Black otter rex rabbits have black-colored otter markings, and a rex coat texture.
Black otter markings are:
- black fur over the head and back,
- cream fur around the eyes, inside the ears, under the chin and under the belly,
- and a distinct tan-colored boundary wherever the black and cream fur meets.
What is a Black Otter Rex Rabbit?
Black otter rex rabbits aren’t a breed in their own right.
Black, otter, and rex are all adjectives. They describe coat color, pattern and texture respectively.
To best understand how they shape the appearance of a rabbit, it actually helps to look at them in reverse order:
The word rex describes a type of coat. It’s also used as part of some breed names, when those breeds are defined by having rex coats.
Several animal species, including rabbits, cats, hamsters and rats can have rex coats, which are caused by the rex gene mutation.
Rex coats are curly. The curls can be undulating waves, like the fur of the Selkirk Rex cat, or they can be tightly crimped.
On rabbits, rex coats are tightly crimped and springy. Each strand stands out perpendicular to the skin, and the overall texture is soft and plush.
Rabbit breeds with rex coats include the Rex and the Mini Rex.
Otter markings are a distinctive pattern of dark and light markings on pet rabbits. They are caused by a specific gene called Tan (otter), or at.
Rabbits with otter markings have a dark color over their head and back. On each strand of hair, the pigment is separated into two bands – a dark one near the tip, and one a lighter one near the root.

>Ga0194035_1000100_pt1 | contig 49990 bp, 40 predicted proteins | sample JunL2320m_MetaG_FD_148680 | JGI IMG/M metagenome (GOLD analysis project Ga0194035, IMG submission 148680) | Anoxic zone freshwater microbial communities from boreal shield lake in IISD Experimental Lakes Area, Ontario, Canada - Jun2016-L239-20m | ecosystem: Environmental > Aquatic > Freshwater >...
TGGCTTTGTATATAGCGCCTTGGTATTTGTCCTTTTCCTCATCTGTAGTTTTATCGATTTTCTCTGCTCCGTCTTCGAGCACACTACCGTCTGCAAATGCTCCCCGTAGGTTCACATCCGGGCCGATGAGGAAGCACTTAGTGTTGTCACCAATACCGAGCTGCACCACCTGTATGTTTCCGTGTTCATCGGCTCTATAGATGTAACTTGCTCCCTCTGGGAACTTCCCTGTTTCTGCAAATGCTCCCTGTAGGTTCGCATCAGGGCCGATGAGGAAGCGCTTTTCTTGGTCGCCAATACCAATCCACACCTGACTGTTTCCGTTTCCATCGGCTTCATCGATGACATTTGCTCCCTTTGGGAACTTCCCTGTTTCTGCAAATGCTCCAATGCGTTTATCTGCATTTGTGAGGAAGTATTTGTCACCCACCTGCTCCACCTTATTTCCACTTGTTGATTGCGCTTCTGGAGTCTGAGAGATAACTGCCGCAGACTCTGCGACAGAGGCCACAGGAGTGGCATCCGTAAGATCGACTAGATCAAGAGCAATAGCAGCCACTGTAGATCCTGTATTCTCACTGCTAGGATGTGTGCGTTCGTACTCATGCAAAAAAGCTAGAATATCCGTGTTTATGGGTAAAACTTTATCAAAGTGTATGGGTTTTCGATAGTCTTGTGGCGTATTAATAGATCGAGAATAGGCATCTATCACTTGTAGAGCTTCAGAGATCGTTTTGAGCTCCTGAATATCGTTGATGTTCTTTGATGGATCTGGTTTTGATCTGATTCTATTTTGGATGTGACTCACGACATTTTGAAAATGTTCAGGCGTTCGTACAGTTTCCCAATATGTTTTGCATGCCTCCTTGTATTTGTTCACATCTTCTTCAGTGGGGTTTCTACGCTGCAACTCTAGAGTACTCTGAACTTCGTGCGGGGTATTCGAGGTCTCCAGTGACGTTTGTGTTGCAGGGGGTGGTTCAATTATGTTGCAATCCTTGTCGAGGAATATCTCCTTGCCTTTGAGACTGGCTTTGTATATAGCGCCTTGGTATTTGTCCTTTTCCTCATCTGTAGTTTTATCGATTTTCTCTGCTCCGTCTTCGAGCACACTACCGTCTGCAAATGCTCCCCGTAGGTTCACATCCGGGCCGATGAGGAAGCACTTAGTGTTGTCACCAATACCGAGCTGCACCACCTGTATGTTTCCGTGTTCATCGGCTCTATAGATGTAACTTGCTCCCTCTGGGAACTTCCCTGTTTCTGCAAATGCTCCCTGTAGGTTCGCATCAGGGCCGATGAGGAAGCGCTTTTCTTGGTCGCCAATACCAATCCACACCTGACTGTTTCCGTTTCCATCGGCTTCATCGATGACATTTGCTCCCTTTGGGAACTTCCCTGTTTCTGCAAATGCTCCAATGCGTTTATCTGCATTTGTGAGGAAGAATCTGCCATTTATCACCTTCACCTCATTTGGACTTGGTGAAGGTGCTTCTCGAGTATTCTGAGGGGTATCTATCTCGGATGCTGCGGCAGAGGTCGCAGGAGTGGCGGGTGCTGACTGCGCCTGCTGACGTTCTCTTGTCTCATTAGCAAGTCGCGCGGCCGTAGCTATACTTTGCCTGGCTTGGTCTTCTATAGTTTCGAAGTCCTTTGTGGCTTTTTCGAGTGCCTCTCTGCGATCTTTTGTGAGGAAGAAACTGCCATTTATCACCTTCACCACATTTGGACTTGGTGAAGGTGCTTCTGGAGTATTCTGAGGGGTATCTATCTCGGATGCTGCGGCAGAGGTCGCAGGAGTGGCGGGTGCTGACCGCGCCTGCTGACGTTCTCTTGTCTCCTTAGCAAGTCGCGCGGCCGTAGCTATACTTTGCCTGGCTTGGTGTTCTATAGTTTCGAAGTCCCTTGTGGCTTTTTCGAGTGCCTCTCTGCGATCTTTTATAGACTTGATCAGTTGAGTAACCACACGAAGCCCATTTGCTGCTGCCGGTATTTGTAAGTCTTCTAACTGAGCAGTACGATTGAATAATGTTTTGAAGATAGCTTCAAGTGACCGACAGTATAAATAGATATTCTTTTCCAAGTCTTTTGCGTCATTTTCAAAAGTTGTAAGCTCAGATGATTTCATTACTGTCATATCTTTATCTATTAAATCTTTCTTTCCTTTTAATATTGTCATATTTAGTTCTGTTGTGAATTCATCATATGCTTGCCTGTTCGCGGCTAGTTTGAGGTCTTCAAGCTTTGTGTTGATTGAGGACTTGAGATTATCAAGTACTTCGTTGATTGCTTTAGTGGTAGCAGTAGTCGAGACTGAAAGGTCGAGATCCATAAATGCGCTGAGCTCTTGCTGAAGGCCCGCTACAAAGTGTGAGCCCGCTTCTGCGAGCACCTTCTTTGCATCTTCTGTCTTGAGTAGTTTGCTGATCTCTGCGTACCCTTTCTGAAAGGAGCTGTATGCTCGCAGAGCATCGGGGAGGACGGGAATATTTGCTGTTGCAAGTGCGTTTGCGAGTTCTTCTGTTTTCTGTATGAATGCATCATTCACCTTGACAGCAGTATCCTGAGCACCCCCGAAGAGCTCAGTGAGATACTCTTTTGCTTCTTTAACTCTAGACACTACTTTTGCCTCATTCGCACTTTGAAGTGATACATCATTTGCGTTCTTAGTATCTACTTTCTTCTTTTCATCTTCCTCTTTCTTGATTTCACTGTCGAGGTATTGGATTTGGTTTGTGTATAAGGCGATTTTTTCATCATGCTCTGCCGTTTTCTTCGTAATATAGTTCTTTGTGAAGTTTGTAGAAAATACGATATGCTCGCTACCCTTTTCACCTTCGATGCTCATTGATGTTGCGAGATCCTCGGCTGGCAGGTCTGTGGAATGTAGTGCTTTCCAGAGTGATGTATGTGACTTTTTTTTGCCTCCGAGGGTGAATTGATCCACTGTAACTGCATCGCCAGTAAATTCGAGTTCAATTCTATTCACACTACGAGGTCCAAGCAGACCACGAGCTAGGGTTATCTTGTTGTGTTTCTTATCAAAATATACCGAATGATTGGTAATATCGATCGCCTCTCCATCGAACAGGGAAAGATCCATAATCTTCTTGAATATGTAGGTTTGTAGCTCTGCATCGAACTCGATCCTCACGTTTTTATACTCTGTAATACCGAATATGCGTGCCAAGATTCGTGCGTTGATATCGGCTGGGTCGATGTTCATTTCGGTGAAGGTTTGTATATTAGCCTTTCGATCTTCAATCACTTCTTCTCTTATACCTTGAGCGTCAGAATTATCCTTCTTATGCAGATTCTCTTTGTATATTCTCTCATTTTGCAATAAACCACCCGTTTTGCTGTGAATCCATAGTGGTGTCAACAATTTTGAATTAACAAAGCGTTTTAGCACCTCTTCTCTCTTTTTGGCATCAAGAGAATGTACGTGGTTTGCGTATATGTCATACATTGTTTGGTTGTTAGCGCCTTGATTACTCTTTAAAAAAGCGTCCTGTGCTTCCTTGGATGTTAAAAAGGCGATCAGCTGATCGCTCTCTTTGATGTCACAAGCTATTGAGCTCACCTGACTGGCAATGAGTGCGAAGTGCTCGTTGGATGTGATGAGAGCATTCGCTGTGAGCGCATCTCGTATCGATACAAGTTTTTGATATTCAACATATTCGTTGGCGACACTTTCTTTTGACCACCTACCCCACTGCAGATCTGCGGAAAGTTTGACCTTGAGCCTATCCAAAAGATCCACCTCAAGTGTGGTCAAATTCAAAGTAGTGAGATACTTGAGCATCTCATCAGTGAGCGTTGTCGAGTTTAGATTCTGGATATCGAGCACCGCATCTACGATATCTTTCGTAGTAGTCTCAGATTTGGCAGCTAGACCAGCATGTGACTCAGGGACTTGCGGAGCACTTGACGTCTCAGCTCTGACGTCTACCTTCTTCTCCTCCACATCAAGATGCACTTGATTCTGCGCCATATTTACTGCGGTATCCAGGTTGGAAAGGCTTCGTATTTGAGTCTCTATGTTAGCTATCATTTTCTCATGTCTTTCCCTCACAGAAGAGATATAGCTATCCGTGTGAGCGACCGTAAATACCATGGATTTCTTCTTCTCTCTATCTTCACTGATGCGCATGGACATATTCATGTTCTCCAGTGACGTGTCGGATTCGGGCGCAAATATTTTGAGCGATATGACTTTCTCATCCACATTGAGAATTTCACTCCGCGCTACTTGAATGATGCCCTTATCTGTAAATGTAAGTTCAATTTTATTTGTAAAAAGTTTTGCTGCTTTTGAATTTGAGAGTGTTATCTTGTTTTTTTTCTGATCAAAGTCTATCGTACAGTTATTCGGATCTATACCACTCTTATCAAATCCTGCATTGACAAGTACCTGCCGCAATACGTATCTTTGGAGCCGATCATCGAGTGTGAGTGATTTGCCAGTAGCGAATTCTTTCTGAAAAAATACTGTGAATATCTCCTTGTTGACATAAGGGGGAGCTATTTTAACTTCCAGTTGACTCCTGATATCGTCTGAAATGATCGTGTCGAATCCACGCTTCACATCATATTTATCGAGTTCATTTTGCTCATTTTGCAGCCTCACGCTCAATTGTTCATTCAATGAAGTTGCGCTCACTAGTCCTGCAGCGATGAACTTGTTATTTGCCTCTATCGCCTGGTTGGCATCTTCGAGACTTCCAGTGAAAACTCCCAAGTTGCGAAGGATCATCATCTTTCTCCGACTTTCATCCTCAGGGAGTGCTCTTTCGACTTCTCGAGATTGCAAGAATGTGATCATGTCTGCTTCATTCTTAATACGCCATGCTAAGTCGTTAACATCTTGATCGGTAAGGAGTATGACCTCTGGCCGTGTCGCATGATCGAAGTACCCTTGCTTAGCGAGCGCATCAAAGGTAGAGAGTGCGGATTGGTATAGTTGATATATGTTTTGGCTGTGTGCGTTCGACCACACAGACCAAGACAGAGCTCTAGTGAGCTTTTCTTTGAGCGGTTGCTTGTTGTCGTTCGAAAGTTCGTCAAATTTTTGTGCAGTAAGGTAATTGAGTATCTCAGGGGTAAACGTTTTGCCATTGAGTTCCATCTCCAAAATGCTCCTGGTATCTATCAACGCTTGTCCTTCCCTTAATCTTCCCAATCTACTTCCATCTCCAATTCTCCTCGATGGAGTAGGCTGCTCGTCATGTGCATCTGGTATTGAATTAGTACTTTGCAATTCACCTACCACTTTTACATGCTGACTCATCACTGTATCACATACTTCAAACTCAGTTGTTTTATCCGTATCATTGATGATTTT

They have a lighter color under their chin and belly. These strands of fur are also two-tone, but this time the lightest band of color is near the tip, and a second, darker band of color sits next to the skin.
Otter rabbits also have lighter fur around their eyes, inside their ears, and in a triangle at the nape of their neck.
Finally, wherever the dark and light areas of fur meet, there should be a distinct boundary of contrast colored hairs.
Last but not least, otter markings can be black, blue, chocolate or lilac. These names all refer to the darkest color, which covers the head and back.
Black otter markings are the most common, since the gene for black fur is dominant, and the genes for blue, chocolate and lilac are all recessive.
When the dark fur in an otter pattern is black, the light color is cream and the contrast color where they meet is tan.
Here’s a beautiful example!
So in this article we’re looking specifically at black (colored), otter (patterned), rex (coated) rabbits.
But to some rabbit owners, they’re so much more special than just a list of adjectives!
A Loyal Fanbase
Even though the black otter rex rabbit isn’t a breed in its own right, you’d be forgiven for thinking on first impressions that it is!
Rabbits matching this description are so popular that they have their own owners’ clubs in both the U.S. and the U.K.
They celebrate black otter rabbits of either the Rex, or Mini Rex breeds.
And commemorate the work of the man who developed them – a gentleman called Jock Hardwicke.
It was also Hardwicke who successfully championed for his new coloring to be accepted at breed shows.
Away from the show bench though, what kind of pets are black otter rex rabbits?
Black Otter Rex Rabbit Temperament